Technical Review in a Company Acquisition

As part of the Pardot acquisition a few years ago, there was an extensive technical review during the due diligence. As you would expect, the idea was to evaluate the technical underpinnings of the product and to try and assess if it was well made and will continue to perform as the company grows. Only, a technical review by a third-party is incredibly difficult as languages, frameworks, deployment strategies, etc. are all different and nuanced.

Here are a few areas of technical review in a company acquisition:

  • Code Walkthrough – Much time was spent walking two senior engineering managers through how the code was organized and styled. Here, the goal wasn’t to evaluate every line of code, but rather to see that it was maintainable and that we were thoughtful in our approach.
  • Architecture – After the code walkthrough, the next step was to draw out the architecture of the product and explain how all the modules interfaced with each other. With a standard Model-View-Controller approach, the basics are usually straightforward.
  • Data Storage – With so much information being stored across so many different customers, data storage and retrieval was a big deal. Of particular note were the areas where data was growing the fastest as well as our strategy for keeping up with the growth.
  • Deployment – When a software engineer makes a change, what happens before customers get to see or use that change. How much human intervention is required? Is it automated? What tests have to pass? Where does the code go?
  • Hosting – With a complicated web-based application, the number of servers and services can be quite large. An acquirer wants to understand how manageable the hosting configuration is and how hosting costs grow as the customer base grows (hopefully there are some economies of scale in the hosting costs as revenue grows).

Note that nowhere during the process was there a consideration for how well our product could integrate with their product or if our product was written in the same language and/or style as their product. For acquisitions whereby the product is going to continue on as a standalone application, the goal is make sure that it’s well made and will continue to perform as the business grows. Technical reviews, in my limited experience, are much easier than expected.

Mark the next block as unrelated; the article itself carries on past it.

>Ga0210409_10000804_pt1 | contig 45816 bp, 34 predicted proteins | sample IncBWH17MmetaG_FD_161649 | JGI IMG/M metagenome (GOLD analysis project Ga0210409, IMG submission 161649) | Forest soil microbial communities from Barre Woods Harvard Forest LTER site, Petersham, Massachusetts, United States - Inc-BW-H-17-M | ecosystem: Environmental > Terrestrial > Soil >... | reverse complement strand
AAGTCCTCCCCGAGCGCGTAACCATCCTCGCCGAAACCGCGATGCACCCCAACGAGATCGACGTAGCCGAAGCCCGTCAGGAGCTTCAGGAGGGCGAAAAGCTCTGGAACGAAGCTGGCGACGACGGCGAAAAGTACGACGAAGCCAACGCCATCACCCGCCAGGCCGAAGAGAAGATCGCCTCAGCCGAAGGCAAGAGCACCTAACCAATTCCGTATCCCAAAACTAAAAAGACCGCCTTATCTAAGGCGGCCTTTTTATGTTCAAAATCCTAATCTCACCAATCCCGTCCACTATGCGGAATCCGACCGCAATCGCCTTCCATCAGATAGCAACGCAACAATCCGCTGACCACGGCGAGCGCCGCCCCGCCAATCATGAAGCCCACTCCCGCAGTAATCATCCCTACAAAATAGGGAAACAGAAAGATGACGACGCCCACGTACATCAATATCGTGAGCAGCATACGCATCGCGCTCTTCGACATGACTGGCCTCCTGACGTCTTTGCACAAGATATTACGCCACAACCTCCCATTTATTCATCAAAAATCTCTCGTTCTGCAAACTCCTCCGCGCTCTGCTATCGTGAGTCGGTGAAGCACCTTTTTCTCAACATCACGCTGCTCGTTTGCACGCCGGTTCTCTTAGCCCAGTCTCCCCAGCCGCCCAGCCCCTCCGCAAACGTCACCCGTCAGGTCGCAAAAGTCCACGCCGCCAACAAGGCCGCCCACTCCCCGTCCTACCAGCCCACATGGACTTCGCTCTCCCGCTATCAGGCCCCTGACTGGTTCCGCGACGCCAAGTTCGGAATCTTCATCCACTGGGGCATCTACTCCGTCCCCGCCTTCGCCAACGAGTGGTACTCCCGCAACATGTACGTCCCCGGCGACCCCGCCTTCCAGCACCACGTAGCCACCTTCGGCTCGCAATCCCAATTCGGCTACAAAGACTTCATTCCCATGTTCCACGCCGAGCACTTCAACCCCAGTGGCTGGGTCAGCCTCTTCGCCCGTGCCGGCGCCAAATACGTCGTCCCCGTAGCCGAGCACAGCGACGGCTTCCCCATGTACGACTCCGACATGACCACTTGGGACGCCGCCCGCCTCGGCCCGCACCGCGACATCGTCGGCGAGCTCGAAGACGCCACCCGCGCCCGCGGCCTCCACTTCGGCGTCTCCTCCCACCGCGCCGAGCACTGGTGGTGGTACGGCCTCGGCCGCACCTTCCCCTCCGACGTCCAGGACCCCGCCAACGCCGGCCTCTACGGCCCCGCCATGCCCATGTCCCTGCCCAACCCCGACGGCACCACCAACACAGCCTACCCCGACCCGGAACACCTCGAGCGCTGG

What else? What are some other thoughts on technical reviews in a company acquisition?

3 thoughts on “Technical Review in a Company Acquisition

  1. We went througg not just a review but an audit by a third party and interviews of the tech talent. In the process we had feedback and were requested to make adjustments but overal it was s smooth process but this was only due to having a solid code base, documentation and testing procedures in place. Some companies are more interested in your talent than the product and in those situations the tech interviews are more important than the review and/or audit. So, ultimately, having great people and great development processes, coding and documentation can play huge dividends as not having this is a huge red flag. So, not only do you need a successful product and company but you need the discipline and talent to support the acquisition consideration.

  2. David, As usual I found your comments spot on. I would add to this an assessment of the maturity of the development processes and the level of testing depending on the criticality of the product. Bug tracking and history leading to a determination of the software reliability (how are they trending) is an assessment we insist on. Jim Grebey

  3. On a technical services company note I would add that an acquirer does still focus on software development maturity and process and how well deployment and versioning are managed even though they don’t delve into the specific architecture of any client software solutions that you are delivering other than a global inventory of languages and server platforms you deploy to in order to get a sense of your overall competency. On a related technical note though the areas they do focus heavily on is your disaster recovery process and that needs to be documented well and pass scrutiny so they know you are mature as far as backups, offsites, and recovery outside of just source control. Having an email retention policy is also very good to have buttoned up and written down going into an acquisition. Lawyers can probably help best with that since they tend to like having fewer historical emails sitting around rather than having ten years of emails hanging around.

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